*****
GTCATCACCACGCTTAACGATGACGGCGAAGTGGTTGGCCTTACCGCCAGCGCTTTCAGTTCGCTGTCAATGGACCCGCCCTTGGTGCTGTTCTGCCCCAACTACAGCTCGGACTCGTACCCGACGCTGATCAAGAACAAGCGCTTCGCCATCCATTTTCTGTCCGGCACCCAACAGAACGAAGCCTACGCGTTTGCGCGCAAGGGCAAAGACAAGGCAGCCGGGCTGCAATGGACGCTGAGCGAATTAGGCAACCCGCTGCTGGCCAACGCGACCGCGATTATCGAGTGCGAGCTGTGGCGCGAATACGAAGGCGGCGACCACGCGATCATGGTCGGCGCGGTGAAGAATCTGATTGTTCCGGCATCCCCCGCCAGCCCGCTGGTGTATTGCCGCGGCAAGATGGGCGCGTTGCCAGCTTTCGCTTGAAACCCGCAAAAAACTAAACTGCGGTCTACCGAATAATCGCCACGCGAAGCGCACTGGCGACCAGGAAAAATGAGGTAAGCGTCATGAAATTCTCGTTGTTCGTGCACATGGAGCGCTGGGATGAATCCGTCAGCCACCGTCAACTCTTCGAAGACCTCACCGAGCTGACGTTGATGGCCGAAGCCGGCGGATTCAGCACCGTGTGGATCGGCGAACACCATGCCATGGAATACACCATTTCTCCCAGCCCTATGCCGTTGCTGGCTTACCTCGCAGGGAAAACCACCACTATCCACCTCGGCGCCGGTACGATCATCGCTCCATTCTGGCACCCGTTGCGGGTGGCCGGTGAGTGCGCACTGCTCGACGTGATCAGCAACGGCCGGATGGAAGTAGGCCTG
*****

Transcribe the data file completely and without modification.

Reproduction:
GTCATCACCACGCTTAACGATGACGGCGAAGTGGTTGGCCTTACCGCCAGCGCTTTCAGTTCGCTGTCAATGGACCCGCCCTTGGTGCTGTTCTGCCCCAACTACAGCTCGGACTCGTACCCGACGCTGATCAAGAACAAGCGCTTCGCCATCCATTTTCTGTCCGGCACCCAACAGAACGAAGCCTACGCGTTTGCGCGCAAGGGCAAAGACAAGGCAGCCGGGCTGCAATGGACGCTGAGCGAATTAGGCAACCCGCTGCTGGCCAACGCGACCGCGATTATCGAGTGCGAGCTGTGGCGCGAATACGAAGGCGGCGACCACGCGATCATGGTCGGCGCGGTGAAGAATCTGATTGTTCCGGCATCCCCCGCCAGCCCGCTGGTGTATTGCCGCGGCAAGATGGGCGCGTTGCCAGCTTTCGCTTGAAACCCGCAAAAAACTAAACTGCGGTCTACCGAATAATCGCCACGCGAAGCGCACTGGCGACCAGGAAAAATGAGGTAAGCGTCATGAAATTCTCGTTGTTCGTGCACATGGAGCGCTGGGATGAATCCGTCAGCCACCGTCAACTCTTCGAAGACCTCACCGAGCTGACGTTGATGGCCGAAGCCGGCGGATTCAGCACCGTGTGGATCGGCGAACACCATGCCATGGAATACACCATTTCTCCCAGCCCTATGCCGTTGCTGGCTTACCTCGCAGGGAAAACCACCACTATCCACCTCGGCGCCGGTACGATCATCGCTCCATTCTGGCACCCGTTGCGGGTGGCCGGTGAGTGCGCACTGCTCGACGTGATCAGCAACGGCCGGATGGAAGTAGGCCTG